23. Brother Alan, I do apologize, for I misunderstood. Because you included some discussion concerning Hebrews 12:22-23 and concerning the "General Assembly," I was under the impression that you were open to further discussion thereof. Now that you have clarified the intention of this thread discussion as being strictly about the local church, I shall withdraw my questions concerning the membership of the "General Assembly." I shall look forward to any further study that you do herein concerning the New Testament's teaching on the local church.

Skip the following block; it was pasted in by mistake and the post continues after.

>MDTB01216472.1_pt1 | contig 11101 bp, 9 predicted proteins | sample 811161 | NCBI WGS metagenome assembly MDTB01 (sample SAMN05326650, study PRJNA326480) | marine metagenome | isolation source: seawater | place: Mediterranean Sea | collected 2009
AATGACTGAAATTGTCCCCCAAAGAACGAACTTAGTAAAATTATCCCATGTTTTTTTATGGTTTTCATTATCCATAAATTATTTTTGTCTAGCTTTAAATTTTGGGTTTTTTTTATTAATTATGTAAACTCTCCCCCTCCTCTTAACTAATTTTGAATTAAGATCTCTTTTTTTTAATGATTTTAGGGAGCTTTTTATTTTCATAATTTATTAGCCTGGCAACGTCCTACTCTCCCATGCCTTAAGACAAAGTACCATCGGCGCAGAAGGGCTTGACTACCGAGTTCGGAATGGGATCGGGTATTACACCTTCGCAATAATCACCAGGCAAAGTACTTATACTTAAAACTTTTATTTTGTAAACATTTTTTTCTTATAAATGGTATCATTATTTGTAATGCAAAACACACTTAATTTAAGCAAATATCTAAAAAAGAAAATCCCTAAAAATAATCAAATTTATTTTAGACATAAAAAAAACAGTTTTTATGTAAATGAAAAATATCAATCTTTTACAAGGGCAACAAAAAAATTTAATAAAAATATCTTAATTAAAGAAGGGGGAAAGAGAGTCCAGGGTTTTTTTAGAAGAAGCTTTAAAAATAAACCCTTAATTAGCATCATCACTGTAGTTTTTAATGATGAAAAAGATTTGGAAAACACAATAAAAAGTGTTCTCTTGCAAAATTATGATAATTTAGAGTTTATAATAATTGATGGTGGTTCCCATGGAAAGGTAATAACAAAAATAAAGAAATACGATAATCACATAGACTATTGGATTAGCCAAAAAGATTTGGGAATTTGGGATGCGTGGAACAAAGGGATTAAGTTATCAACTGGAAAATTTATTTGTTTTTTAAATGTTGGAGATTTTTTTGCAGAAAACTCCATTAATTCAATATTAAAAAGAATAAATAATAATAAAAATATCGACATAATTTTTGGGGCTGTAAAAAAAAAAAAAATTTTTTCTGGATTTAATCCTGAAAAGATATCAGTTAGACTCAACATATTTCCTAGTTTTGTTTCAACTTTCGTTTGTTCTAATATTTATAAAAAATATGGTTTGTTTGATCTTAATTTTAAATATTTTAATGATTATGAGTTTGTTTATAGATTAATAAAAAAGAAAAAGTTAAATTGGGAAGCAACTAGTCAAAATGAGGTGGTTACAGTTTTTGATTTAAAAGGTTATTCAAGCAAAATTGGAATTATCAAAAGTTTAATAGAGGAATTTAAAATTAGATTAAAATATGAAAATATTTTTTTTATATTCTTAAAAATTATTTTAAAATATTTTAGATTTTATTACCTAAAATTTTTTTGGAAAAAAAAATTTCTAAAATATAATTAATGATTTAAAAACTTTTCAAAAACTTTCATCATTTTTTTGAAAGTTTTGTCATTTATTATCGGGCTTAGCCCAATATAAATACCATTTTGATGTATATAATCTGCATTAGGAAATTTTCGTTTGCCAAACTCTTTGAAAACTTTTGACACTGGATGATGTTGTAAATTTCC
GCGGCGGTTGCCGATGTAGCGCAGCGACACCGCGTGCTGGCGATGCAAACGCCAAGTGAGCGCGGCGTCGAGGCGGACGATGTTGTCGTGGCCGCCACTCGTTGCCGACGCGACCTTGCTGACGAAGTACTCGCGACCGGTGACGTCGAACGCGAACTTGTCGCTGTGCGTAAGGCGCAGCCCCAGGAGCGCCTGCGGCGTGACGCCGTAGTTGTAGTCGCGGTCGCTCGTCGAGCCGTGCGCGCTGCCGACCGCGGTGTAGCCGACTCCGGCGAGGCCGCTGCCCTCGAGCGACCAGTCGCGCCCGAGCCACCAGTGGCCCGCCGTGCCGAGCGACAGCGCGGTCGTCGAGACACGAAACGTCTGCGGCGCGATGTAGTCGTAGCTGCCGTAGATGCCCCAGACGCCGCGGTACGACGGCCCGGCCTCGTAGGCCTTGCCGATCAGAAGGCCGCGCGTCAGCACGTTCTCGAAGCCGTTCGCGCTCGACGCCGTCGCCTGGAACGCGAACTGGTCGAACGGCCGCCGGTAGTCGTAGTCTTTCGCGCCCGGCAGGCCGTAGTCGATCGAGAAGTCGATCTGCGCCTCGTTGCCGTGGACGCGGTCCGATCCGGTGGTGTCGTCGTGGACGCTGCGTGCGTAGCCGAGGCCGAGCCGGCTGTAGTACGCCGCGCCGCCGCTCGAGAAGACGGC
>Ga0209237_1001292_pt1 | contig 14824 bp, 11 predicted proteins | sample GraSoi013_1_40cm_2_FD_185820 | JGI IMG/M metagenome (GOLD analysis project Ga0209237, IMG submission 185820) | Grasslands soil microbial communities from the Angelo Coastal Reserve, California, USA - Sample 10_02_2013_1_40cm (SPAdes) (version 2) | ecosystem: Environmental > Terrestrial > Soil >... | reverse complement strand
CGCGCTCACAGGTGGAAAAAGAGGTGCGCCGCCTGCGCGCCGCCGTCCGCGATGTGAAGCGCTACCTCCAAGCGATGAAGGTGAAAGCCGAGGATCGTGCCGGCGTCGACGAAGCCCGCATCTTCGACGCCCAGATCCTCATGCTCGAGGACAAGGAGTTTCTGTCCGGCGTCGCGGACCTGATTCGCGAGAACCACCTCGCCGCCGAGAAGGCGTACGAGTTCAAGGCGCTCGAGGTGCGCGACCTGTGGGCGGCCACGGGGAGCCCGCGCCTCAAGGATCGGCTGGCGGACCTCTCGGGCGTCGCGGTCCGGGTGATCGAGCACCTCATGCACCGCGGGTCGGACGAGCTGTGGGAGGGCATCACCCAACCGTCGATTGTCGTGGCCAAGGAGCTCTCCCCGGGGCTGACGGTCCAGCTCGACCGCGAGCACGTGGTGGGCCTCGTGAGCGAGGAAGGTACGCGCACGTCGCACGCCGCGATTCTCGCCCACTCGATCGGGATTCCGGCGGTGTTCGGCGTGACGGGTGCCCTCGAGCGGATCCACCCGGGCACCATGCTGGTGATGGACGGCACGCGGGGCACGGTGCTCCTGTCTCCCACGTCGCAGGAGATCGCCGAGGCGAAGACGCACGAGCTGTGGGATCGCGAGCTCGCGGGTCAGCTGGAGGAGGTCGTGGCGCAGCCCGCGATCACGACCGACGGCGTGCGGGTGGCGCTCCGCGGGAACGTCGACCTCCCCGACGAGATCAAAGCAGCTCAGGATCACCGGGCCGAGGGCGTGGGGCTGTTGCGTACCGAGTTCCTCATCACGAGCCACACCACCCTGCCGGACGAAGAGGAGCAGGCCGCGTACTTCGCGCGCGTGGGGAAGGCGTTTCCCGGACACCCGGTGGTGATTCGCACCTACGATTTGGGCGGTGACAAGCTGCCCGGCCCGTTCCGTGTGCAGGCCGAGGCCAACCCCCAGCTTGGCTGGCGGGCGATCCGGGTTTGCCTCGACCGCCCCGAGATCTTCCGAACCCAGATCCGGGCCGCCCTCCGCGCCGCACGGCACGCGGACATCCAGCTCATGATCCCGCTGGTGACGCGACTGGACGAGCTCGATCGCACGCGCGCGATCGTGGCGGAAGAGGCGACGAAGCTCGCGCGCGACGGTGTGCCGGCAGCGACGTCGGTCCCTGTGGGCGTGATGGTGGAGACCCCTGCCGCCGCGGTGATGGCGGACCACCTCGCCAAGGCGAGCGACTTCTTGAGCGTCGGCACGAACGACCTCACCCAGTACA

24. Brother Alan, since you posted this, I am left to assume that you do indeed wish to continue discussing the point and that you do not wish to remain silent on the subject. Even so, I am now choosing to engage with you -- I AGREE with EVERYTHING that I have included in the above quote from your posting. However, concerning the following portion of your posting, I have some questions: In this portion of your posting, you indicate that the "General Assembly" is (1) "in heaven" and that it is an assembly (2) "of all the saints." I myself AGREE COMPLETELY that the "General Assembly" is in heaven, and ONLY in heaven. Furthermore, I would contend that ANY man-made attempt to reproduce a form of this "General Assembly" on earth is UTTER FALSEHOOD (which is why I UTTERLY REJECT any form of episcopal hierarchy, any form of denominational hierarchy, and the teaching of ecumenicalism). However, my questions to you focus upon your indication that this "General Assembly" is an assembly "of all the saints." 1. When you use the phrase, "of all the saints," are you including New Testament believers that are presently on the earth at this very present time? 2. When you use the phrase, "of all the saints," are you including only New Testament believers that are presently in heaven (through death) at this present time? 3. When you use the phrase, "of all the saints," are you including both New Testament believers and Old Testament believers together?